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In the short story, "The Yellow Wallpaper," by Charlotte Perkins Gilman, the circumstances surrounding the protagonist's recent birthing of a baby, and her ensuing post-partum depression, affect her mental, physical and social well-being.
First, the unnamed protagonist is brought by her husband, along with her sister-in-law and her new baby, to a summer home where the woman is supposed to do nothing: she is not allowed any stimulation at all. Her mental state is not treated, but ignored, and her husband controls his wife. Ironically, part of her problem is that her husband is a doctor.
...and perhaps…perhaps that is one reason I do not get well faster. You see, he does not believe I am sick.
John "takes all care from me," by controlling every aspect of her life. She tries not to think of her problem, but she has little to distract her. She believes that some kind of work would help her, but it is forbidden. She has nothing to do. John does not allow her even to write, so she keeps her diary in secret.
Her room is at the top of the house, once a nursery—then a playroom and gymnasium. There are bars on the windows, certainly once put there for the safety of children, but now it too much resembles a prison.
The woman's illness is the result of several factors—it take its toll. She is physically exhausted as her situation and her "nervousness" chip away at her. Keeping things secret (like the diary) tires her. She reports that it is exhausting to try "to dress and entertain, and order things." She feels like a burden to her husband, and admits that the situation is difficult to manage. As for her husband...
He knows there is no reason to suffer and that satisfies him.
She thinks about the baby, glad her sister-in-law is so good with him, but she is not allowed to see the infant—because he makes her nervous.
Mentally, the woman's depression worsens because of the reasons already mentioned, as well as because of the wallpaper. She wants it gone, and her husband had planned to change it, but then—like a tyrant trying to prove something, John changes his mind.
…afterward he said I was letting it get the better of me, and that nothing was worse for a nervous patient than to give way to such fancies.
The woman tries to "fight" the peeling yellow paper, but John decides to take a "tough love" approach, making her face her "fancies." Her mental condition begin to noticeably change. When they first arrive she says of her room:
I should hate it myself if I should have to live in this room long.
With more time spent there, she says it isn't so bad, but the paper:
It dwells in my mind so.
John's constant control forces the wife to remain in that room, and she imagines she sees things in the wallpaper—becoming obviously obsessed by it.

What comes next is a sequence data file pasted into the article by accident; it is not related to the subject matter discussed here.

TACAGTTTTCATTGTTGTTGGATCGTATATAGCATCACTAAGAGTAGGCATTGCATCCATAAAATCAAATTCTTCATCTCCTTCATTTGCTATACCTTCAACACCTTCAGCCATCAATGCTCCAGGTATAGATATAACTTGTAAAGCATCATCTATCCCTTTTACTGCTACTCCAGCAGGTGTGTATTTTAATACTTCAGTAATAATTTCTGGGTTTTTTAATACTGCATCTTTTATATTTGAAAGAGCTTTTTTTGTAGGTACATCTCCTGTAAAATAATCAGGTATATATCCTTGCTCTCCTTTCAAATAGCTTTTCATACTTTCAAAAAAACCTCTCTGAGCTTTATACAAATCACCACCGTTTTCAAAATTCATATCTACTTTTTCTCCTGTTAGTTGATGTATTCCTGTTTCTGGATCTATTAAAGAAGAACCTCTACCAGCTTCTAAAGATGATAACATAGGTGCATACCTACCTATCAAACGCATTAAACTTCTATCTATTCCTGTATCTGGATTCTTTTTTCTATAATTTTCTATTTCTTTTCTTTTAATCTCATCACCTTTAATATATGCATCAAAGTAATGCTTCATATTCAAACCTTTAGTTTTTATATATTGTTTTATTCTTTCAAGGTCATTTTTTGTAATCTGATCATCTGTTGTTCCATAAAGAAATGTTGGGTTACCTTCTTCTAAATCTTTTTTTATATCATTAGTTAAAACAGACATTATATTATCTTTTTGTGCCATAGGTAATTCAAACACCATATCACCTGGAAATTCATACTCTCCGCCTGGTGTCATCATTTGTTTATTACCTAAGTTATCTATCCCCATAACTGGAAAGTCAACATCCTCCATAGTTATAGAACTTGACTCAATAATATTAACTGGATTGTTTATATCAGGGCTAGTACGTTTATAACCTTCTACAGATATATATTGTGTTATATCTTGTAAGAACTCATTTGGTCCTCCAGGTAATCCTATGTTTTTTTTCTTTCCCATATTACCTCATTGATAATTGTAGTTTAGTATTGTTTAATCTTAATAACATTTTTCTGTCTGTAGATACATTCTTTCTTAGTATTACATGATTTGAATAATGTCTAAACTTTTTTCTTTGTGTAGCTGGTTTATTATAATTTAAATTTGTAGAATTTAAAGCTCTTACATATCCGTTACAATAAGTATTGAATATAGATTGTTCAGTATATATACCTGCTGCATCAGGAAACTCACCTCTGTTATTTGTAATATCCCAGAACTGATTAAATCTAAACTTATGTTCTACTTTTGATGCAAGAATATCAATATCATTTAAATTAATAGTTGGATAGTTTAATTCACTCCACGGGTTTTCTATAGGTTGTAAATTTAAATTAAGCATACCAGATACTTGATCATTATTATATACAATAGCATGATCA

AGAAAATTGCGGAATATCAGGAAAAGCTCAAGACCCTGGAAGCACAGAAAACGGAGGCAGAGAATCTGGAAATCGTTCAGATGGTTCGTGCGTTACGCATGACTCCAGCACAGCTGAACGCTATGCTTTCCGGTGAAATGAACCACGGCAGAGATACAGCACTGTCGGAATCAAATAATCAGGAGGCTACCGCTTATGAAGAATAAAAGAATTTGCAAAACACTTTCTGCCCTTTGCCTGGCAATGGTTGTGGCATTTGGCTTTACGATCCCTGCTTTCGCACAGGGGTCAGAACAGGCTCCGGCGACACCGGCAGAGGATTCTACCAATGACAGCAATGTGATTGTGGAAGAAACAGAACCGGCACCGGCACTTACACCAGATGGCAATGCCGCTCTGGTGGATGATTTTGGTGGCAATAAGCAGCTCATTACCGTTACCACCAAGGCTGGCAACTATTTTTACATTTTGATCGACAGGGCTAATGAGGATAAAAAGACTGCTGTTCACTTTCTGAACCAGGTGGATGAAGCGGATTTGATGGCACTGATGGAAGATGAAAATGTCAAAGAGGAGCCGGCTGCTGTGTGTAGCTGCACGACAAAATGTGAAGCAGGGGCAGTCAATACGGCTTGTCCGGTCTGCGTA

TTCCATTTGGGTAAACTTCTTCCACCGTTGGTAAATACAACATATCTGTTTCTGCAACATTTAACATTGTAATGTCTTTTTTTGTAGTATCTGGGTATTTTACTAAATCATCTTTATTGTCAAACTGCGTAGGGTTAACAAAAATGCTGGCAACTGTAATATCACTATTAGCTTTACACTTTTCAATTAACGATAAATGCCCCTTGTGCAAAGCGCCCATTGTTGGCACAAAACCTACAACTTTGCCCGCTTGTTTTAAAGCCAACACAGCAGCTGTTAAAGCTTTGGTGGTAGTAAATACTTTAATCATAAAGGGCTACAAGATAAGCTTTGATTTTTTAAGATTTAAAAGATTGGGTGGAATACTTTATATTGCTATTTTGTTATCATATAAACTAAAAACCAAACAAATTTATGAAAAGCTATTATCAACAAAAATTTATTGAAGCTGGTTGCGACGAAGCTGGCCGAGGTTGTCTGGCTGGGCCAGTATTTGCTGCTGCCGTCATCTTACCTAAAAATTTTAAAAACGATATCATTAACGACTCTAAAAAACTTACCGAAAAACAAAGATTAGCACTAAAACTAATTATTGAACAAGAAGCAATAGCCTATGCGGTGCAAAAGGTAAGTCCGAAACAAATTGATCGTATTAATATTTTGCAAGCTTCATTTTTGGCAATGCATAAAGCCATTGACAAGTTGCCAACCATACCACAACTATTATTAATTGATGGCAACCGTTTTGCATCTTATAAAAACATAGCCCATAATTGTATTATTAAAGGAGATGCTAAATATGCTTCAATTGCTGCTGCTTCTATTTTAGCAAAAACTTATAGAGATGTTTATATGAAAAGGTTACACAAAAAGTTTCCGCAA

Her depression worsens on a social level. She sees little of her husband—as a doctor, John is often gone a great deal, during the days and sometimes at night. She cannot spend time with the baby. She spends too much time alone. She doesn't take callers, or sit and sew with her sister-in-law.
All of this leads to her deepening depression. No one notices—not even John. She believes he does everything out of love, but it's a need to control. Then the smell comes, and the faces with their eyes appear in the paper. The woman rips down the paper, and soon creeps along the walls. In her descent to madness, she doesn't even know John, but is freed from reality and the paper—trapped by depression and insanity.
I think that you have much upon which to build for this topic. Gilman's work gives many traps into which the narrator. One of the most evident is the fact that the narrator does not have a name. She is nameless, only known to us as "the narrator." This represents a trap, in its own right, on many levels. The first is that socially, the woman lacks a voice. She even lacks a name with which to identify herself. She is, essentially, nameless and lacking in the most basic construct of identity: a name. This reflects one level within which she is trapped. Another level of trap that is evident for her is the fact that the social entrapment of women has filtered its way to her husband, who believes that his wife's illness is a case of "nerves." I think that this is a trap for the narrator because she cannot fully escape this level of silencing. In another sense, I think that the narrator traps herself into the idea that the only voice she has lies in the narrative of the wallpaper, itself. She lacks the vocabulary to open a dialogue with her husband about her condition, and the change from what is into what should be that she so covets. In this inability, the narrator traps herself into projecting all of her condition into the wallpaper. In this sense, the narrator silences herself into fully embracing the fact that there is little progressive hope for her. Her fascination with the wallpaper, and what is transpiring within it, is reflective of this "self- entrapment."
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